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Lessons Learned from Social Media SNAFUs


Lessons Learned from Social Media Snafus

If you’ve checked Twitter in the past 24 hours, you probably know about AT&T’s inappropriate tweet about 9/11 that caused a major uproar yesterday:

att twitter

AT&T quickly took the tweet down and apologized, but it was too late. Many felt that the company was using a national tragedy to promote their product and consumers were understandably offended. This is just the most recent social media blunder committed by a major brand, so we don’t mean to pick on AT&T – plenty of others are guilty of making social media snafus. Here are just a few lessons we can learn from past Twitter gaffes:

  • The first can be learned from AT&T and many others: don’t use a tragedy to promote your product. Many others are guilty of doing this, such as Gap during Hurricane Sandy and Kenneth Cole during protests in Egypt. If you think something could offend any members of your audience, it’s best to err on the side of caution and NOT tweet it.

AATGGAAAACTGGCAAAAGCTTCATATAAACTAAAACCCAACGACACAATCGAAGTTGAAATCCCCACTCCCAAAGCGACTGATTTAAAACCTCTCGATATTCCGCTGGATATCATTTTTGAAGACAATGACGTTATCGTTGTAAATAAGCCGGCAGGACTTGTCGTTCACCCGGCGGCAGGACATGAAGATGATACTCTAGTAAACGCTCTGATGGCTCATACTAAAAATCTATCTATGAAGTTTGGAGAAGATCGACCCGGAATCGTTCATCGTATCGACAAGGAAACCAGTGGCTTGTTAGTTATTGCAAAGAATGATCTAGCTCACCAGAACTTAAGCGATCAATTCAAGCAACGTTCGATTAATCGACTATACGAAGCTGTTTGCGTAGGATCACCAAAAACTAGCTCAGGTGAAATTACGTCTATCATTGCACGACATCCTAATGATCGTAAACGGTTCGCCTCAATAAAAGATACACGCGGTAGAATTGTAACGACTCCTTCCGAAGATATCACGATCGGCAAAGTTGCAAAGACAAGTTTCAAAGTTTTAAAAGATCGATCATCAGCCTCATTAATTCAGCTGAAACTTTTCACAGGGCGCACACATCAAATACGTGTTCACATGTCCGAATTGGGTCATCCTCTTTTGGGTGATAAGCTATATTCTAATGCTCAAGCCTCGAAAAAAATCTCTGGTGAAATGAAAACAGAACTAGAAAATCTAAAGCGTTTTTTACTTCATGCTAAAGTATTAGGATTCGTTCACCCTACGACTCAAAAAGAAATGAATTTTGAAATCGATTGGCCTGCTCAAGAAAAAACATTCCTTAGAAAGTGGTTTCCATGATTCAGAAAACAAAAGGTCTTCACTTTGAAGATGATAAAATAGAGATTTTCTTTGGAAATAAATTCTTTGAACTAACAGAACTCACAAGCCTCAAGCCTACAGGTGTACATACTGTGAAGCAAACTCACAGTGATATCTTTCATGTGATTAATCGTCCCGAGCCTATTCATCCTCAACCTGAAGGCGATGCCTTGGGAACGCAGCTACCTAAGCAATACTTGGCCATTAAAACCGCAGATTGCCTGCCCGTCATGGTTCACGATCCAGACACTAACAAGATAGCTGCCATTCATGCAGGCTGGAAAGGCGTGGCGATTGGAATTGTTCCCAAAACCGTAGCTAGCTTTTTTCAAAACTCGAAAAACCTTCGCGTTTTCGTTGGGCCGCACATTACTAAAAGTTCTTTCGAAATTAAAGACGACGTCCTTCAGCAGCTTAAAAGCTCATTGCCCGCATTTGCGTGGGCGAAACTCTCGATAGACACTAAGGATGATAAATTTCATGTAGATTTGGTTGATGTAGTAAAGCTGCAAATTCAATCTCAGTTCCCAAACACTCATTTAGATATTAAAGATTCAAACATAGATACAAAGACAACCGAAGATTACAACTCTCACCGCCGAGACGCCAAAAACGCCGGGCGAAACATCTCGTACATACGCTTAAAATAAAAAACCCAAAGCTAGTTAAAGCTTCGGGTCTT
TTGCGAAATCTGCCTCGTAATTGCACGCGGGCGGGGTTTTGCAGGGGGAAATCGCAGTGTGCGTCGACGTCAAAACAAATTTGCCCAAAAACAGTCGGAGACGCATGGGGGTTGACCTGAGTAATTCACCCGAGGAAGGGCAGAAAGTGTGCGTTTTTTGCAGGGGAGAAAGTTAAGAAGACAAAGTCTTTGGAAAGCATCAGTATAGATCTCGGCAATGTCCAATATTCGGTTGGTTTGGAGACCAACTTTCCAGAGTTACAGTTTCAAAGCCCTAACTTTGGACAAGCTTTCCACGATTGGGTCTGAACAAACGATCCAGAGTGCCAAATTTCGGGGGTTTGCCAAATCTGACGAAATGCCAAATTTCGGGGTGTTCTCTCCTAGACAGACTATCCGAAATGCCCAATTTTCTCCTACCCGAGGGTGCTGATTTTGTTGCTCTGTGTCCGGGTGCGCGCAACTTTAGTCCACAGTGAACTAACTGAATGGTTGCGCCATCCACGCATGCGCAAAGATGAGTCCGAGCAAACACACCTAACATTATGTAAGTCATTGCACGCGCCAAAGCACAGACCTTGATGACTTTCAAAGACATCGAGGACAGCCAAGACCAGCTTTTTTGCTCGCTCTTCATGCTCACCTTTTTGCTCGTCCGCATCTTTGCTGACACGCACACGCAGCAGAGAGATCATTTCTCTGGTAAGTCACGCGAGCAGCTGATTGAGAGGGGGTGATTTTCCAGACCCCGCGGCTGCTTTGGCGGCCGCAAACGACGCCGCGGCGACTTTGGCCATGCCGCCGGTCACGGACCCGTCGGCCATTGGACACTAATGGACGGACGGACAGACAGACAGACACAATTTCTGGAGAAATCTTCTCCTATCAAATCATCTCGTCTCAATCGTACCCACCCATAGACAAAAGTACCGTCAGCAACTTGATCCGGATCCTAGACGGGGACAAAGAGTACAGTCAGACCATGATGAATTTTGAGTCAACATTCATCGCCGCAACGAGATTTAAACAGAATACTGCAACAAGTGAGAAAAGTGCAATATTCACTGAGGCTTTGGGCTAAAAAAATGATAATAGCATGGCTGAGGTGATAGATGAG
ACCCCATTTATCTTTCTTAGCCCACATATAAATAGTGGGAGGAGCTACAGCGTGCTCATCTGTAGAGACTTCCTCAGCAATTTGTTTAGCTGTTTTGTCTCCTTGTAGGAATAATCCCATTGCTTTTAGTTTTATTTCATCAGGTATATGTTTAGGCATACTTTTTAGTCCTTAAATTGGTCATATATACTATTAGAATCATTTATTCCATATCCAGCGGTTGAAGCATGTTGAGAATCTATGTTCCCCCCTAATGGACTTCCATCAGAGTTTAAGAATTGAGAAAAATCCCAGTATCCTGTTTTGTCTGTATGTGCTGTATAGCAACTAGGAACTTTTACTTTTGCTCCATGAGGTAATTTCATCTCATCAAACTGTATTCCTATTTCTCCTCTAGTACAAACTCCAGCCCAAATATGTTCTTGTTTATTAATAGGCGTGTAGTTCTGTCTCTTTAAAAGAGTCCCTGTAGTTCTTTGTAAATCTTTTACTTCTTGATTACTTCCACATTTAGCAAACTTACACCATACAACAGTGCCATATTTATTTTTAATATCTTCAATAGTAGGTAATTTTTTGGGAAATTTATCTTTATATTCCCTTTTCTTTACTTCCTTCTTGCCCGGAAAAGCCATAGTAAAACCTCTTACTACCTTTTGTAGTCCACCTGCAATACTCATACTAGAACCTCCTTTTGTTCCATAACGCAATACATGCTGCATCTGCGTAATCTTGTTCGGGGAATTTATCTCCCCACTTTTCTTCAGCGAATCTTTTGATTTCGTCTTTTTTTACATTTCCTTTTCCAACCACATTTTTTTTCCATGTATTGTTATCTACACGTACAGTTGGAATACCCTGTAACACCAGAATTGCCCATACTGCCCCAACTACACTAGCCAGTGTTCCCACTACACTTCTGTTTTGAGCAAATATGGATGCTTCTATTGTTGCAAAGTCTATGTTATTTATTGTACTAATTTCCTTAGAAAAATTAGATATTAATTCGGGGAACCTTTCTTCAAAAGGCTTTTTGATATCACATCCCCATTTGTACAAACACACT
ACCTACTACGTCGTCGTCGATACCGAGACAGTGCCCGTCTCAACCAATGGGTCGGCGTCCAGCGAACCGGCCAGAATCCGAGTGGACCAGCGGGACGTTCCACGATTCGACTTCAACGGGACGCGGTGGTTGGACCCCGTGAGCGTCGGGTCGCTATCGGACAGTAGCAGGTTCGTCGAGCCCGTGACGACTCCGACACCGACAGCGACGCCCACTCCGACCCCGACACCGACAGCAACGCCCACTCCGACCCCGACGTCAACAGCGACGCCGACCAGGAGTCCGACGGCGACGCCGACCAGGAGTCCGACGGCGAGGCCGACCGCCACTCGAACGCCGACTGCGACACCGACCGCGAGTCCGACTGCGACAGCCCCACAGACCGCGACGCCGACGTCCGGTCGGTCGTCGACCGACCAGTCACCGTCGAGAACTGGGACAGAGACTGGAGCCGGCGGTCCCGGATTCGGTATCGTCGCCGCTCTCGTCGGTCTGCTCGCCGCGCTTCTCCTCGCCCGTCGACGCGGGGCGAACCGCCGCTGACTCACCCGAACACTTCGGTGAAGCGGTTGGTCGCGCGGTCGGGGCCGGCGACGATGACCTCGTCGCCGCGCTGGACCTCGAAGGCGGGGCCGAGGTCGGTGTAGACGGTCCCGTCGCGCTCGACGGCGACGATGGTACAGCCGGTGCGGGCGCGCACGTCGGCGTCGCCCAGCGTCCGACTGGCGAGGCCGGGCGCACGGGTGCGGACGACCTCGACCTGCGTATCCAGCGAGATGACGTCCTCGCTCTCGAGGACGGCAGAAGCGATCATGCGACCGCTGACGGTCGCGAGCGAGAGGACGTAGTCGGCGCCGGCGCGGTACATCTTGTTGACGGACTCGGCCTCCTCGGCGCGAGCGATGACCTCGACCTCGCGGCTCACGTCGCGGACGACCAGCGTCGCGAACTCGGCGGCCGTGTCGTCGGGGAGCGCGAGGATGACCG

• KEEP UP WITH THE NEWS! As a PR/social media professional, this should be a given. This tweet by Celeb Boutique, posted after the mass shooting during a midnight screening of The Dark Knight Rises in Aurora, CO, is still cringe-worthy. Not only is it inappropriate, but it makes the company look incredibly ignorant.


  • If you run a brand’s Twitter and also have a Twitter of your own, make sure you’re tweeting from the correct account. Again, this seems obvious, but multi-tasking is a part of working in PR and everyone has their moments of carelessness. A member of KitchenAid’s Twitter team had a “moment of carelessness” when this tweet was sent from the KitchenAid account during one of the 2012 presidential debates:


Clearly, this was meant to be sent from the employee’s personal Twitter, but he or she didn’t double check before posting. KitchenAid explained the situation and apologized profusely, so it didn’t exactly cause uproar, but the employee was immediately fired.

  • Think about the context of your tweets. Dr. Phil was forced to delete this shortly after posting:


He most likely tweeted the question to begin a dialogue among his followers, but it offended a lot of people, and let’s face it – it kind of comes across as creepy.

-Team Brent

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